Kody: Yeah.

Kristen: Doing the right thing inadvertently led to something to help my business.

Kody: Now it’s interesting. A lot of times, especially in direct sales, you’re taught all the things you need to do to generate business and ask for the order and always be selling your products and those kinds of things.

Sometimes we kind of get so caught up in that, we forget that these are human beings. I love what you said. You’ve said, when I sent out the card to her – you know, after she broke her wrist and you sent the card to her, you were not expecting anything. You just were reaching out from one human to another human with concern, making sure she was OK kind of thing.

Then later on, that turned into business and it’s interesting because a lot of people have a hard time disconnecting with the business side of things. You know, relationship marketing is about the first word “relationship”. There’s a reason that “relationship” is the first word. Everything is about relationship. You portrayed that in your story.

You’re first and foremost concerned about other human beings, want to be a part of their lives, want to be a blessing to them and Mary Kay and your business is secondary to that.

It’s really hard for a lot of people to learn that and to detach. You’ve done a great job of that, Kristen. We appreciate your example there.

You got some great stories here. I mean you got another story “The Gratitude Talent” story. Can you share that with us?

Kristen: I wasn’t tracking exactly who it was. I think it was a – they may have been a SendOutCards rep. But they were friends of mine who would encourage me to do this gratitude challenge and I’m thinking, “Gratitude journals. Why not?” Like it’s kind of all the same thing. I use my SendOutCards system to facilitate, which every day we were supposed to think of someone that comes to our heart, comes to our mind, and send them a card.

Not just the standard generic birthday or whatever card, but like a card written by us. Maybe with a personal picture on the front and there was at least one of those that I have sent out to an aunt who – my mom and my aunts are very close, older sister, younger sister.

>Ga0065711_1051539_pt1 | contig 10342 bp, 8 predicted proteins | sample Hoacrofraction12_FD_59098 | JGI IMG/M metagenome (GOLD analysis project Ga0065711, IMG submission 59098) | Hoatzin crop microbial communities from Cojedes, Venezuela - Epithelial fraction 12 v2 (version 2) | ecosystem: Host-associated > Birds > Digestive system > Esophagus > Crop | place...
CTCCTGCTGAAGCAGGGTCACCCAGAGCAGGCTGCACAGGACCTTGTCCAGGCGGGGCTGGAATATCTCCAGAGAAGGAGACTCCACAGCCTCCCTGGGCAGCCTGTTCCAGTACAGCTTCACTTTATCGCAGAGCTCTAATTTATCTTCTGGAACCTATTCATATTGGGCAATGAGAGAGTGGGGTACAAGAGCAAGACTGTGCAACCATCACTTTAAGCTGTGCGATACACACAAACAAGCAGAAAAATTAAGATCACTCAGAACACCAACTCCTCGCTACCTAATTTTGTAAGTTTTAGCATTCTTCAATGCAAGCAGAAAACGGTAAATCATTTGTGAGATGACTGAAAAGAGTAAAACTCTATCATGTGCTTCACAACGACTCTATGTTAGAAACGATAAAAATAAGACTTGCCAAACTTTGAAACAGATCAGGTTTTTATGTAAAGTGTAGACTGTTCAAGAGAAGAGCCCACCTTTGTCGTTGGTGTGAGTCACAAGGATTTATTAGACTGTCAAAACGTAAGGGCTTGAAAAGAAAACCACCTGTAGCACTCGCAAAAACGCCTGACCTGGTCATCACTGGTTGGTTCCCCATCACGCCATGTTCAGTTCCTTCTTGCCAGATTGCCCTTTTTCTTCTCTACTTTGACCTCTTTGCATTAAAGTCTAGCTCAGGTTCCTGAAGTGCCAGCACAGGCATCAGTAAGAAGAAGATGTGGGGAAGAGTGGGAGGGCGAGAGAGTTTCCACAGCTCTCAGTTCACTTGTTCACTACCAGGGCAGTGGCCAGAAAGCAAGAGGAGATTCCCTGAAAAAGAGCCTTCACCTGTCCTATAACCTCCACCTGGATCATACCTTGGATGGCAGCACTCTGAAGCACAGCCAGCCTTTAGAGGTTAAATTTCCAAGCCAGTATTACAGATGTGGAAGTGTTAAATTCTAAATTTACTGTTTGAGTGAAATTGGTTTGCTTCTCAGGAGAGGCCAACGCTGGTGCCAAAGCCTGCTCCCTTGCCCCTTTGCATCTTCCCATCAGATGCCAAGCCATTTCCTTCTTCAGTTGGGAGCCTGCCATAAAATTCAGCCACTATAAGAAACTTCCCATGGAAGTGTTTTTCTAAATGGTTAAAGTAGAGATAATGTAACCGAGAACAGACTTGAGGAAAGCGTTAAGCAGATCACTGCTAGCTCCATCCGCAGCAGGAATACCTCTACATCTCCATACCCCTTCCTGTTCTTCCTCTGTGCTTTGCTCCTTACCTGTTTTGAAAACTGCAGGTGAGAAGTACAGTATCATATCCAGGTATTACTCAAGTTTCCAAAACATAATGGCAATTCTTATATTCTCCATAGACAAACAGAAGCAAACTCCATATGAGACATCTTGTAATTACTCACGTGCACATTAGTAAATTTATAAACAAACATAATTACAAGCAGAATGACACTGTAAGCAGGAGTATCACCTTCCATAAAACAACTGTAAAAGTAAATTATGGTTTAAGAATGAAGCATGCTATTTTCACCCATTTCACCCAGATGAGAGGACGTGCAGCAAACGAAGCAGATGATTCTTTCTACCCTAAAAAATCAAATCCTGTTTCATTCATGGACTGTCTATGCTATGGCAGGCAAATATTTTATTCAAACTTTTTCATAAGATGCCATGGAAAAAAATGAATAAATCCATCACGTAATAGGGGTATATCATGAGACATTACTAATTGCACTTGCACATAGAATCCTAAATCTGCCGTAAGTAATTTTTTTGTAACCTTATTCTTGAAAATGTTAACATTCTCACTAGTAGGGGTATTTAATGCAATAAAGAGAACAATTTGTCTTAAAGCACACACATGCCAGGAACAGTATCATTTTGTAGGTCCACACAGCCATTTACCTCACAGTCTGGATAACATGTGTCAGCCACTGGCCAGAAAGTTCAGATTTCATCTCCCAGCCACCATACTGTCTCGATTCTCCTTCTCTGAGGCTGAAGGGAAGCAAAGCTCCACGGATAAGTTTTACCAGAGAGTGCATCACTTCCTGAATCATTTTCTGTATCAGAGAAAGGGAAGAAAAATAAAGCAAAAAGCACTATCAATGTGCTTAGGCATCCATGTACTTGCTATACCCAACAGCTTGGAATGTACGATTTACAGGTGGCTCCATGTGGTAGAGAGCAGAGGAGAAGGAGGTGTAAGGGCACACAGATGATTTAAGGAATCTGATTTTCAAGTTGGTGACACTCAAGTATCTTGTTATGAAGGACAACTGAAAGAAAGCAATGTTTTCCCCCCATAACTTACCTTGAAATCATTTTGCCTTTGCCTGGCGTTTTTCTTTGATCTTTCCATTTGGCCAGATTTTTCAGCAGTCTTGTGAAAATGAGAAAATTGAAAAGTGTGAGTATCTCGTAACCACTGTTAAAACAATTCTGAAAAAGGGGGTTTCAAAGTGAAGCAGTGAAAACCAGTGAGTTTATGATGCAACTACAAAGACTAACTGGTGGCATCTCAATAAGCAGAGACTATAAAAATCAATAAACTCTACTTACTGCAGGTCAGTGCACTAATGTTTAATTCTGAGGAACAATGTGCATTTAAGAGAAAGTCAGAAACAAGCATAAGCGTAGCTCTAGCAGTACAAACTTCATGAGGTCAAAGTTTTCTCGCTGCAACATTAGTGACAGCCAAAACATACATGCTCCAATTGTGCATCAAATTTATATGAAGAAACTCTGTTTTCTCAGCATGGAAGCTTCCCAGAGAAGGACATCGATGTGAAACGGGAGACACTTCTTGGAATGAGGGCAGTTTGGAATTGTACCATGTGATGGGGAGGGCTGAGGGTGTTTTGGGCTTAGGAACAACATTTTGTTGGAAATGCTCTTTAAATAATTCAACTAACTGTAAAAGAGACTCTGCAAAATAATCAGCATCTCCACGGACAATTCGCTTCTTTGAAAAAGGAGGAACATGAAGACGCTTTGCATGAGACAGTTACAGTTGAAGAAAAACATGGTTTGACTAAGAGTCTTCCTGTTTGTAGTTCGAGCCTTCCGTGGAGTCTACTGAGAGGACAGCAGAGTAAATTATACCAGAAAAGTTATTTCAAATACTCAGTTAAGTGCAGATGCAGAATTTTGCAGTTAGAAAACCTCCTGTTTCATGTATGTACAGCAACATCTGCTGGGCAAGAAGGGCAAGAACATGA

There had been this really big argument at Christmas time a few years ago and for whatever reason, they just stopped talking to each other. I didn’t know what to do. I didn’t want to take sides. So I didn’t talk to my aunt either. I kind of felt estranged from her and I feel bad.

So I decided during that challenge to take time to write her and just say, “Auntie, thank you so much. You are a person that is important to me. I know we haven’t talked in a while. I just want to reach out and reconnect.”

Within a day or so, she emailed me back and said, “Yeah. Why don’t we get together and have lunch?” and from there, my mom, seeing this example, made the decision that life is too short. Let’s get the family together for like a really big family dinner. I think she has actually already reached out to my aunt to start the healing process.

But if I hadn’t just done my thing just because that’s what I do, I don’t know how long it would have been before my mom and my aunt reconnected. If ever it happened to either one of them, they would have lived with that on their hearts for the rest of their lives. That would have been horrible.

Kody: Wow. What a story. I love hearing stories like that because that’s really the big picture of what all of this is all about. It’s just making connections with other people and it’s amazing what a tangible touch – you know, a lot of times, we’re willing to write something down, like our deepest feelings or when it’s hard to communicate to somebody that you care about them because you had a falling out or whatever.

For whatever reason, it’s easier most of the time to write something down versus to verbally say it. That’s why I think the power of the greeting card is such a big deal because it gives you the ability to reach out to your auntie and do that. Did you say auntie or did I say auntie? How do you say aunt?